Index an E57 file to PCG format in AutoCAD, Inventor, Revit, etc.
SAN RAFAEL, Calif. – Last week, in relatively unobtrusive fashion, Autodesk released a free plug-in that allows users to index an ASTM E57-formatted file of laser scan or other point cloud data into the company’s native PCG format, which can then be used in any of Autodesk’s software in the AutoCAD family. You can download it here in either the 32- or 64-bit version.
“Adhering to standards is an important thing,” said Elmer Bol, director of reality capture at Autodesk. “One of the reasons we put this out is that a lot of customers have had issues with data exchange between different software applications from different vendors. It’s a very painful process. Obviously, if the different vendors can adhere to a single file format, it makes it easier to switch data from one vendor to the other.”
Bol called writing the plug-in “fairly easy to make happen,” saying the ASTM standard provided a lot of example material about how to write the conversion capability for the format (technically the E2807 Standard Specification for 3D Imaging Data Exchange, V1.0. See the many tools available here).
However, this doesn’t mean that one simply presses a button and E57 data magically converts to PCG at the snap of the fingers. “The indexing process still needs to take place,” Bol said, which will take longer or shorter depending on the size of the file being converted. “It’s just a data exchange format; it only solves a problem with regards to exchanging data. It doesn’t remove the need to reindex or convert to a native file format,” he said.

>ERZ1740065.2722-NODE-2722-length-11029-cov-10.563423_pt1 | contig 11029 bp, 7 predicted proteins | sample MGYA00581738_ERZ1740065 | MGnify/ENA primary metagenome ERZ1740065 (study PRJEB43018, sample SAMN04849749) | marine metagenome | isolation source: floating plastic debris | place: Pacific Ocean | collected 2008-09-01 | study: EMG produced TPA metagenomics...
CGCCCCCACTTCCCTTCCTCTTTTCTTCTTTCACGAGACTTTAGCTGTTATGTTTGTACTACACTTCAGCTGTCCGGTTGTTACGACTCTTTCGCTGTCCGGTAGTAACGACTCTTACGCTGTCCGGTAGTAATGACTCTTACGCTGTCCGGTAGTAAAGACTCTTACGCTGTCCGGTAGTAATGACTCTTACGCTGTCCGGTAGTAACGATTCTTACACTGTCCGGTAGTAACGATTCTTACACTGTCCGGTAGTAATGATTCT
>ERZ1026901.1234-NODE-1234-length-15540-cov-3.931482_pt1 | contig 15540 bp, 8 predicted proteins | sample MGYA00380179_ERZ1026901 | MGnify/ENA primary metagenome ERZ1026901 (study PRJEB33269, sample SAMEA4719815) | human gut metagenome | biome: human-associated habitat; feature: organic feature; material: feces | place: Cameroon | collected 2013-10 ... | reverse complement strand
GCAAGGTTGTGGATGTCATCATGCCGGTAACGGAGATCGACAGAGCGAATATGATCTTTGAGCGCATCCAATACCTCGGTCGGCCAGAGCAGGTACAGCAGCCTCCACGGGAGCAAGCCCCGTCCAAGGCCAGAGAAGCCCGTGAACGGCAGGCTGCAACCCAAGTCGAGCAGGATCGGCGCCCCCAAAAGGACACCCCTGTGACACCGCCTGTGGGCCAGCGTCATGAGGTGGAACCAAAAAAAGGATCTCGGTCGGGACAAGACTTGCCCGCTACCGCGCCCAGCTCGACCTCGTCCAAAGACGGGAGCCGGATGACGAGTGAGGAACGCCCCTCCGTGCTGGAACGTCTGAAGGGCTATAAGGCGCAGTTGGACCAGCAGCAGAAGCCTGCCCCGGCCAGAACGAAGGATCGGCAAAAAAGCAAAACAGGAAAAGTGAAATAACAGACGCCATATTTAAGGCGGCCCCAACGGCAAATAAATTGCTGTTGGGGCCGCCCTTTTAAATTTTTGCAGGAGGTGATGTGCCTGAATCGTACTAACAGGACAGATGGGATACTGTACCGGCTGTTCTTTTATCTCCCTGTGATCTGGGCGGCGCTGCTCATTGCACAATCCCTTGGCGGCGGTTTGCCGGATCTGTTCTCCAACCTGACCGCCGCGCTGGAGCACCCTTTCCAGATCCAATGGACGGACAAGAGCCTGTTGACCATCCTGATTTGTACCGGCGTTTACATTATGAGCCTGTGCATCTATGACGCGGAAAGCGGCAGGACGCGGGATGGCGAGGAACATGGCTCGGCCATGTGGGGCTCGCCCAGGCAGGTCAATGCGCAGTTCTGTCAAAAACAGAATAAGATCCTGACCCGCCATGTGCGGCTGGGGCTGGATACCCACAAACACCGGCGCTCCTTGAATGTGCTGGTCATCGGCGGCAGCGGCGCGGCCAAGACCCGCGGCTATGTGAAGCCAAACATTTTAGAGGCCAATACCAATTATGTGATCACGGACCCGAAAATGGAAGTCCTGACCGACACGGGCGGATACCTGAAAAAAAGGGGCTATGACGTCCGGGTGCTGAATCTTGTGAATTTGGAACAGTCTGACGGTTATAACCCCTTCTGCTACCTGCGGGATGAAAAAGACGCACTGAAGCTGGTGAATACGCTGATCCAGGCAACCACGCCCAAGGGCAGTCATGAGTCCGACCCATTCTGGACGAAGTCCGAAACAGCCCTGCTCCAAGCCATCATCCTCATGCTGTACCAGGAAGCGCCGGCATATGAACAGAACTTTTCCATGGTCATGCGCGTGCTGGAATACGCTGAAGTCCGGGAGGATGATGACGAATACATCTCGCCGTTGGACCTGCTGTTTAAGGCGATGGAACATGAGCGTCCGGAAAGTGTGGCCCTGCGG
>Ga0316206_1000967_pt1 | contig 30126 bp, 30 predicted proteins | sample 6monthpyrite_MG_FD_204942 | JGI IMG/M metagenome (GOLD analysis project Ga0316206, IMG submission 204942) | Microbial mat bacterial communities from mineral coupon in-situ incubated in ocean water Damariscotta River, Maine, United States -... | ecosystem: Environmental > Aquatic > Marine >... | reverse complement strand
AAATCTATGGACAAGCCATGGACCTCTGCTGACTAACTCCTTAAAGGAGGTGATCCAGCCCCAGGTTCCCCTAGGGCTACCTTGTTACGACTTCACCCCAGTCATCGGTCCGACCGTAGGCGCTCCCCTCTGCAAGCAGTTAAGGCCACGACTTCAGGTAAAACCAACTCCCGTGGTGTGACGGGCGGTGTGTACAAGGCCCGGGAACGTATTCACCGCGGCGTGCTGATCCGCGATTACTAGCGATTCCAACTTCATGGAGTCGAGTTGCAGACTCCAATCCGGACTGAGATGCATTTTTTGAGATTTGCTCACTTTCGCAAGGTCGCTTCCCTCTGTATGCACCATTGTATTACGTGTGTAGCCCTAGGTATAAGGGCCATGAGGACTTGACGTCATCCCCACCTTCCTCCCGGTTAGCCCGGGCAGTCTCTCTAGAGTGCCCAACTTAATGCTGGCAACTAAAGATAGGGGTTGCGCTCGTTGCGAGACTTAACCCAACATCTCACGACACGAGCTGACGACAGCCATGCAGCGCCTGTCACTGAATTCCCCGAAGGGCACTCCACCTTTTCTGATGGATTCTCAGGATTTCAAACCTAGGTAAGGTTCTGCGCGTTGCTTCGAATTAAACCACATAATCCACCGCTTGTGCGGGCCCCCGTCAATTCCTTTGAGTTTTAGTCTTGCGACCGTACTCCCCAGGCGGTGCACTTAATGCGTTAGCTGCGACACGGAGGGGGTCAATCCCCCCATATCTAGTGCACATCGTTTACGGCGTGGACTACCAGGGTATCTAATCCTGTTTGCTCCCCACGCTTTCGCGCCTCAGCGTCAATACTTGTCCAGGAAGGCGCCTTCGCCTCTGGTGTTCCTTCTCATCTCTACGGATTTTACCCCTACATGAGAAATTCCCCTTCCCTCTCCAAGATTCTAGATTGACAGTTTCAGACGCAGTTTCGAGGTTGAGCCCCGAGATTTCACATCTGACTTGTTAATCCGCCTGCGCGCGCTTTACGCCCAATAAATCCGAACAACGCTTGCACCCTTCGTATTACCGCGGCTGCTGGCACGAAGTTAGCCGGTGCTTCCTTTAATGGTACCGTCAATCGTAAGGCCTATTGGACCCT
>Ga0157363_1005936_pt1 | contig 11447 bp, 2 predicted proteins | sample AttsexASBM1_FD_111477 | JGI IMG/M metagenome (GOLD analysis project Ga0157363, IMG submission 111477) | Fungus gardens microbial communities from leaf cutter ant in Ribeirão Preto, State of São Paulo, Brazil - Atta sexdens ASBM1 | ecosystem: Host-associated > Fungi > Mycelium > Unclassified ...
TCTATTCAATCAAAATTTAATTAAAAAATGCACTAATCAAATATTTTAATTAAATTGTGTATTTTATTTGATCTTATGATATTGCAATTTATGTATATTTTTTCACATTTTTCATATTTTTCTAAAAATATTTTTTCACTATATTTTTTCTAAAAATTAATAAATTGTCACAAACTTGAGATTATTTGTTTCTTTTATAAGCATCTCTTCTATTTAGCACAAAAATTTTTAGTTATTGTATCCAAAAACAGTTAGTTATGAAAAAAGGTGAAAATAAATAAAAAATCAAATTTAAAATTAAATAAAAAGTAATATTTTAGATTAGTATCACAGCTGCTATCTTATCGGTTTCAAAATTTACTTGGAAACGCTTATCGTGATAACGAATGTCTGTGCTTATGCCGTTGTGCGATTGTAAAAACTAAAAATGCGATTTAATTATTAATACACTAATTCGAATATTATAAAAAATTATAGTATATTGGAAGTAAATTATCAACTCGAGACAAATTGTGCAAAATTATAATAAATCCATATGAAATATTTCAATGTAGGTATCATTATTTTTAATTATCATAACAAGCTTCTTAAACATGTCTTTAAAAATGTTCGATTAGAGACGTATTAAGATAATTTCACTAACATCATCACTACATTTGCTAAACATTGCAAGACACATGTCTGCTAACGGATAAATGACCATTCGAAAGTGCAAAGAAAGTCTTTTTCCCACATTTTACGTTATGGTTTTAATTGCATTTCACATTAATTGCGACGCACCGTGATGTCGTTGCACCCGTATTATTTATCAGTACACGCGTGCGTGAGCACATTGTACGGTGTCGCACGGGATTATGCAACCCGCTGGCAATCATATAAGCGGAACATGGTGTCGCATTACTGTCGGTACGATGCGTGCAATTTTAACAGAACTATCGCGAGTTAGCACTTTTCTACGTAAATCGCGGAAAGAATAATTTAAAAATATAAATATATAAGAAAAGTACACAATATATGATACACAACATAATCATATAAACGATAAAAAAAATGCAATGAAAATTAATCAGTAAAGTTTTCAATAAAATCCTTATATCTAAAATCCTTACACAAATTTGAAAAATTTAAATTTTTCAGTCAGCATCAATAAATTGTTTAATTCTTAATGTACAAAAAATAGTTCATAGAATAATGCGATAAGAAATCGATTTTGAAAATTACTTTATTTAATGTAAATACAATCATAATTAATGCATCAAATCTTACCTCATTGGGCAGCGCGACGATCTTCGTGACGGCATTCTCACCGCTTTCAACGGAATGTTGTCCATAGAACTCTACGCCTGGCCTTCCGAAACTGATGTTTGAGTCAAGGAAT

“There is no index format for visualization,” he continued, “and I would doubt that would exist in the future. All the vendors have their different ways of visualizing point clouds, and they will always have that. I don’t’ see that standardizing anytime soon.”
However, E57 should be enough to spur some innovation, Bol speculated. Having founded a small software company, himself (Alice Labs, purchased by Autodesk last year), Bol knows the difficulty of creating software that has to work with many different proprietary file formats.
“If all of the hardware vendors support a single standard,” he said, “as a new entrant into the industry I just need to be able to support this one file format and I could cover all the vendors out there – assuming they actually support the standards. It lowers the barrier to entry to work with different file formats and different vendors.
“That stimulates innovation and I think that’s a good thing for the industry.”